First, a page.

Prepare Your Child For Potty Training

Whether or not your child is ready for potty training right now, there are a number of different activities you can naturally incorporate into your daily lives to introduce the concept. If you have read my story, you know that Julian went to the potty way before he showed any “readiness signs”.

Here are some things you can do:

  1. Take them to the bathroom with you and let them watch while you “do your business”. Making simple statements such as “mommy is going pee-pee in the toilet” explains the process and satisfies their natural curiosity. Casually mention “very soon you will go pee-pee in the potty, too, just like mommy and daddy”.
        To some parents, this is the most obvious suggestion, but others are very much concerned about their privacy and are horrified by the idea that their child would watch and start asking questions.
        If you consider yourself to be in the “I need my privacy” category, think about it this way: you have the opportunity to give your child the gift of growing up with the feeling that going to the bathroom is completely natural and that the elimination process is absolutely normal. You may not have been raised that way, but you can step outside your comfort zone and allow your child to feel okay about her body.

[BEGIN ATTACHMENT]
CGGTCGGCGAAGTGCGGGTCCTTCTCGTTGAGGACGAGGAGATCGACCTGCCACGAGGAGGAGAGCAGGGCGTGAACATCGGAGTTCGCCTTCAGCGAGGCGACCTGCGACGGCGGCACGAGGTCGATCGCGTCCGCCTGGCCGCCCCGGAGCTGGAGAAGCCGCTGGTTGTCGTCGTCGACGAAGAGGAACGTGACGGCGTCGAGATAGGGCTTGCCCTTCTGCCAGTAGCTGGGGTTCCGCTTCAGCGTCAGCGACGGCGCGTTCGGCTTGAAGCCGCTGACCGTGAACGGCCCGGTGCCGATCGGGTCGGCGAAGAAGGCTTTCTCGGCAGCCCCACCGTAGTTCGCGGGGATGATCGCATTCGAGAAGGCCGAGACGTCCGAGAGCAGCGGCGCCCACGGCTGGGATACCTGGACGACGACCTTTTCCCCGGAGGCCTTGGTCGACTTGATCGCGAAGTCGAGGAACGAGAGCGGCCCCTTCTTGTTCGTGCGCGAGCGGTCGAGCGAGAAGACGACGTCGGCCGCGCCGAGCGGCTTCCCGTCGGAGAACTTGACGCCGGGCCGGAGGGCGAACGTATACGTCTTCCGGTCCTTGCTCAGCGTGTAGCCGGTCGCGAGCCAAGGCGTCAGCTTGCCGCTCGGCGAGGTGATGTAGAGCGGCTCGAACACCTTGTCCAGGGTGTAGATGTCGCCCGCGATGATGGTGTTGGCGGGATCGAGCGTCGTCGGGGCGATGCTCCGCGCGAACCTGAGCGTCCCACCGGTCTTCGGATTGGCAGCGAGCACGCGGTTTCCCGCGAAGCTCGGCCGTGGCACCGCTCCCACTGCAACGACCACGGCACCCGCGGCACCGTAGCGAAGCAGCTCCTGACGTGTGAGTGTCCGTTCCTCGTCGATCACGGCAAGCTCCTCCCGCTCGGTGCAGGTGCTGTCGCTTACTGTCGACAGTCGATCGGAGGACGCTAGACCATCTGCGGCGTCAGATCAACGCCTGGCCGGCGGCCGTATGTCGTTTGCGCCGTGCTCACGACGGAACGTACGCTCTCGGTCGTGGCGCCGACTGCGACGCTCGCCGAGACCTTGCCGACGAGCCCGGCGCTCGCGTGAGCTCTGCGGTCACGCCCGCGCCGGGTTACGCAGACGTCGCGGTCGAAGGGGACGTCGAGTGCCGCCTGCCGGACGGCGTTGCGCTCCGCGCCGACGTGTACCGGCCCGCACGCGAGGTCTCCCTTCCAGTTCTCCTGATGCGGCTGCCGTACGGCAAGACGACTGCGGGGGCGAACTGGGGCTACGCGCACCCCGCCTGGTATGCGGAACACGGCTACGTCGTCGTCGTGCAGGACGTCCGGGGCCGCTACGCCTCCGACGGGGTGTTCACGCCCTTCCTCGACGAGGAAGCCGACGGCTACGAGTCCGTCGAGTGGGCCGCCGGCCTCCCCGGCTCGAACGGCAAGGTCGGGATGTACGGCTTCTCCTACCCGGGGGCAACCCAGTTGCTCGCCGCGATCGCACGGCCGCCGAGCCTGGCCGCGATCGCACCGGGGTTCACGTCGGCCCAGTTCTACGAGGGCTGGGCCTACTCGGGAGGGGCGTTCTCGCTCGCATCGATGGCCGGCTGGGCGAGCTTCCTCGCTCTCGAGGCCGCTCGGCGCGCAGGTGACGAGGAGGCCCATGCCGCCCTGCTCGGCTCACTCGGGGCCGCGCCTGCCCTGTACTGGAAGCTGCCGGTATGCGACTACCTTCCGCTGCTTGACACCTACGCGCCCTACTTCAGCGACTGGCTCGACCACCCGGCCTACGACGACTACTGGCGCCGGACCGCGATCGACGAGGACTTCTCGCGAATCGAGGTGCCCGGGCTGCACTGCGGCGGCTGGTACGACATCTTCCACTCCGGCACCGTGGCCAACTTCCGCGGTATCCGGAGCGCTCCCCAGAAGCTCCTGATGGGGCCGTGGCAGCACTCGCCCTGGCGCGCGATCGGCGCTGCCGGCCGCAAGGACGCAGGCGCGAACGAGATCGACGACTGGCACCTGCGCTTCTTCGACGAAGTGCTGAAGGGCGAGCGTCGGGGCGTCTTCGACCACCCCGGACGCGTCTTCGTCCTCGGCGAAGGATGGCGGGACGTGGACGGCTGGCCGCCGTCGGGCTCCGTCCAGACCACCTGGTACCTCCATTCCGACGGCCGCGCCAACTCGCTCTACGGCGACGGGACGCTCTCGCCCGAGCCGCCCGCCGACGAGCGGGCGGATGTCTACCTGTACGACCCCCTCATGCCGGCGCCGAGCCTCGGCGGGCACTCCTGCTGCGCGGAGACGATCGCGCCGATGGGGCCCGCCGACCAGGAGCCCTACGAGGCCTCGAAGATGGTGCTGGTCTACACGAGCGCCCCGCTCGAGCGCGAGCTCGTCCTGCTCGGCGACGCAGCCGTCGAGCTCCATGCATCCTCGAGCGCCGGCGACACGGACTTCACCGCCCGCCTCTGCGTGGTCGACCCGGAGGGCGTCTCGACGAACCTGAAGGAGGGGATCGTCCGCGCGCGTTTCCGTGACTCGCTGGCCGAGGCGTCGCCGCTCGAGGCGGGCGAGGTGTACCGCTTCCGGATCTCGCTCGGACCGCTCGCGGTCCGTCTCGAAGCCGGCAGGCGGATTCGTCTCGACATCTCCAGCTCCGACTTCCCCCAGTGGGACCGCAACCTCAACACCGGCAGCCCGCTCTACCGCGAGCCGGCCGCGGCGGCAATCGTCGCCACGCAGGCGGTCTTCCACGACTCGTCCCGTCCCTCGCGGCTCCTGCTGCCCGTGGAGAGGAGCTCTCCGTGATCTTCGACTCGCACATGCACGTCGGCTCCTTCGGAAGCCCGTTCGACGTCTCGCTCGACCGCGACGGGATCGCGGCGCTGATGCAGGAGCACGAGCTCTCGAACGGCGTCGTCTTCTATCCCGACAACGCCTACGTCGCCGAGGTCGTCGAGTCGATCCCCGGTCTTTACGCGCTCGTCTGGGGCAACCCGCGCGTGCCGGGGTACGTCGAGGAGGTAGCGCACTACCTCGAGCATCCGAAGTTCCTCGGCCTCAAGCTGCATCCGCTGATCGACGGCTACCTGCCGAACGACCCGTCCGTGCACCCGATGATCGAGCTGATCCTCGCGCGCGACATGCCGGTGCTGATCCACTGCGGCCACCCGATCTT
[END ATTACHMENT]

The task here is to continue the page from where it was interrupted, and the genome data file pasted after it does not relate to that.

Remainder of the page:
2. Read potty books with them or watch potty videos (there is a list of resources in the Ultimate Potty Training Guide and also in the resources listed below).
  3. Comment on signs you notice, such as your child’s pausing in play or walking as if she is uncomfortable after elimination. Use statements such as, "You are going poop," rather than asking the general question, "What are you doing?" 
  4. Here is a tip I got from Ingrid Bauer’s book "Diaper Free", which is really aimed towards infants, but it worked awesome for our son Julian when we first tried it at 13 months: Most kids make a grunting sound when they poop. Imitate their sounds while they are doing their business. When they go pee, make a sound like "ssss". Then when it is later time to go on the real potty, you can use these sounds as a cue for them to go - it worked like a charm for Julian.

These are just some things you can start doing today, and they will make potty training much easier when the time comes.

See, you can start today!

Best to you,

Marion Solis



The Potty Training Product Resource Guide (FREEEEE!)

Ingrid Bauer:
Diaper Free: The Gentle Wisdom of Natural Infant Hygiene
This is not a potty training book for toddlers, but if you are curious how to get around the entire diaper affair from the get-go, check it out!


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